Yellow gloss tarnished
PostBus was an exemplary company. Then a subsidy scandal erupted which was unprecedented in Switzerland. The matter has still not been fully resolved. How did this situation arise?
PostBus travels through mountain passes, providing transport to the most remote valleys and far-flung villages. It covers areas where bakers, butchers, village shops and, yes, even the Swiss Post Office have long since closed their doors. A bus, even if only every few hours, is part of universal service in Switzerland. The yellow postal buses are a symbol of public service. They connect towns and villages and, in a sense, hold the country together.
The yellow gloss has now been tarnished. The drivers wearing light yellow shirts no longer just have to explain to passengers where to get off or change buses. They now have to tell them why their employer fraudulently obtained subsidies for many years. PostBus systematically moved money around using accounting tricks to make the subsidised bus routes seem less profitable than they really were.
The upshot was that federal government and the Swiss cantons paid excessively high subsidies for almost ten years, from 2007 to 2015. They handed over 92 million Swiss francs too much, according to Federal Office of Transport (FOT) calculations. The FOT has already demanded the repayment of some of that amount – 13.7 million – as part of a previous adjustment. PostBus wants to repay the rest of the money, too. But the figure could yet rise. The FOT has revealed that PostBus also received undue subsidies in the post-2015 period, effectively right up to the present day.
The only thing that has changed is the procedure. Swiss Post established a holding structure in 2016. The FOT criticised this move because it believed the company’s units would charge each other inflated prices for reciprocal services. Was the intention simply to obtain subsidies by fraudulent means using a subtle trick? This is what the ongoing investigation aims to establish. Swiss Post repeats this sentence almost every day at the moment. The current investigation is seeking to determine whether Susanne Ruoff, the Swiss Post CEO who resigned in June, and her predecessors turned a blind eye while millions of Swiss francs in public funding was fraudulently claimed. It is also looking into whether the dismissed PostBus CEO was sacrificed as a scapegoat. Finally, it is seeking to find out why all of this happened at all. The motive in this case is the biggest mystery.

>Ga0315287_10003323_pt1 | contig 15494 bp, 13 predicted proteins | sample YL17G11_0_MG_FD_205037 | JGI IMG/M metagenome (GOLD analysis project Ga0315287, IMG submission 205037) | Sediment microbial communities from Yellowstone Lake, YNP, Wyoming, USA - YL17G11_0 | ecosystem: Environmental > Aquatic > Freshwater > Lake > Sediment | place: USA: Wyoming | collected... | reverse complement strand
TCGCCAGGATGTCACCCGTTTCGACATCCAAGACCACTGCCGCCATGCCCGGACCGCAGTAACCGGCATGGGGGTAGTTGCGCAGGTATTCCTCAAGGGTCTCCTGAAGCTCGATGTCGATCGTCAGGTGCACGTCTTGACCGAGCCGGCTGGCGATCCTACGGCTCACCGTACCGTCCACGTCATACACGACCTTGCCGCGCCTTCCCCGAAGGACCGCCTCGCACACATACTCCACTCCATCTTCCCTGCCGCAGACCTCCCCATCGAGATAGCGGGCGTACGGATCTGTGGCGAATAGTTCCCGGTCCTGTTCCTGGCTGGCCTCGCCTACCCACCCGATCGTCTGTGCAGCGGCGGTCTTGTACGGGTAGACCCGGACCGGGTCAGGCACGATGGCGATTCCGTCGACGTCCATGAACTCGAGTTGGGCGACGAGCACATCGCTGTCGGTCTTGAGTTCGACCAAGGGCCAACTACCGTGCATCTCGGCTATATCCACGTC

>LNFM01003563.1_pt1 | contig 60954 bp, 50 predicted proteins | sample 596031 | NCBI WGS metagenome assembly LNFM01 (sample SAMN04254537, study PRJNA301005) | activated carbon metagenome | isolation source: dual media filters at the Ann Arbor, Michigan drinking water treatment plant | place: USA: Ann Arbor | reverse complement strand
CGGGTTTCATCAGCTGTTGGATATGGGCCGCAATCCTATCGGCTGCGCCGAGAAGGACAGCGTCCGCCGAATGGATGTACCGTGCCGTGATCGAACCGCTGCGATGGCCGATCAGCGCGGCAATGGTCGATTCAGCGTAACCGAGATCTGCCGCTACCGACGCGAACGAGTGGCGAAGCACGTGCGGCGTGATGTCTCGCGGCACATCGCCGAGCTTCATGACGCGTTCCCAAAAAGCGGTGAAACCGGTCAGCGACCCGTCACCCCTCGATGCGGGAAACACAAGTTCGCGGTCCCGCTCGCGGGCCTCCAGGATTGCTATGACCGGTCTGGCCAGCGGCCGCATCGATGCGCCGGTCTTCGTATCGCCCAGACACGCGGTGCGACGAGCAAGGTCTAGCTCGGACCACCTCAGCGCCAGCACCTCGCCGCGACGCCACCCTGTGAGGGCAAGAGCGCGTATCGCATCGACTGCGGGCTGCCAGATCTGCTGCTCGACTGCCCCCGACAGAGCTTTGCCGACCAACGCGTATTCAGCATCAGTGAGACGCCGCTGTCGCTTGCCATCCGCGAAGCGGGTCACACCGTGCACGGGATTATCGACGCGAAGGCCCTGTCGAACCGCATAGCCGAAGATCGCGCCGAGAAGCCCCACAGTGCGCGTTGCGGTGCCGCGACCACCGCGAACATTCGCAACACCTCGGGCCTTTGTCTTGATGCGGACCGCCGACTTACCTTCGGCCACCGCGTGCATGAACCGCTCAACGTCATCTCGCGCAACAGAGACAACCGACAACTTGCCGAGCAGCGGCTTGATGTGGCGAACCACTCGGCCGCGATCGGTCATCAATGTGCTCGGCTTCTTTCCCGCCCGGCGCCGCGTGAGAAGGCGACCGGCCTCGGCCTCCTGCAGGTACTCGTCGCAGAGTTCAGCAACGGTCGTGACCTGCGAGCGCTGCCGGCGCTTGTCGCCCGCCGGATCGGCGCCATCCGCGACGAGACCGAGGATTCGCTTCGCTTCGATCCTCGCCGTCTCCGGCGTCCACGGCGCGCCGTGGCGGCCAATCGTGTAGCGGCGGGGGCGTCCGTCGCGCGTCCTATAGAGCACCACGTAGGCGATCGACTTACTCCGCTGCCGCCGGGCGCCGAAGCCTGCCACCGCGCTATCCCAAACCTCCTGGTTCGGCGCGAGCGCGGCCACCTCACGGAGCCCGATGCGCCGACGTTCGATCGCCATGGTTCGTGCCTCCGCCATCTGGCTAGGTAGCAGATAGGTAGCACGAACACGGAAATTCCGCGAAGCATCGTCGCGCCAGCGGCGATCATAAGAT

PostBus ultimately deceived its own owner. The fraudulently obtained money stayed in the company. What lay behind it all? It is conceivable that some of the PostBus management would have received higher bonuses for improving performance.
The real reason may actually lie in the company’s bizarre dual role. PostBus travels from village to village and receives subsidies in return. But PostBus also takes tourist groups to Burgundy and Piedmont, has bus networks in France and invests in Publibike, a bike hire scheme. The company does not receive subsidies for these activities. The aim here is profit rather than making villages accessible.
The dismissed PostBus CEO also pointed to a “conflict of interests”. Should transport from one village to the next be provided as cheaply as possible to avoid causing unnecessary expense to the taxpayer? Or should public money be claimed where it doesn’t really do any harm to expand and invest in order to achieve internal profit targets? The answer is obvious. Subsidies must be minimised before profits can be maximised. However, operating in that space between public service mandate and market orientation, as well as the organisational proximity of these completely contrasting units, must have led to confusion in this regard.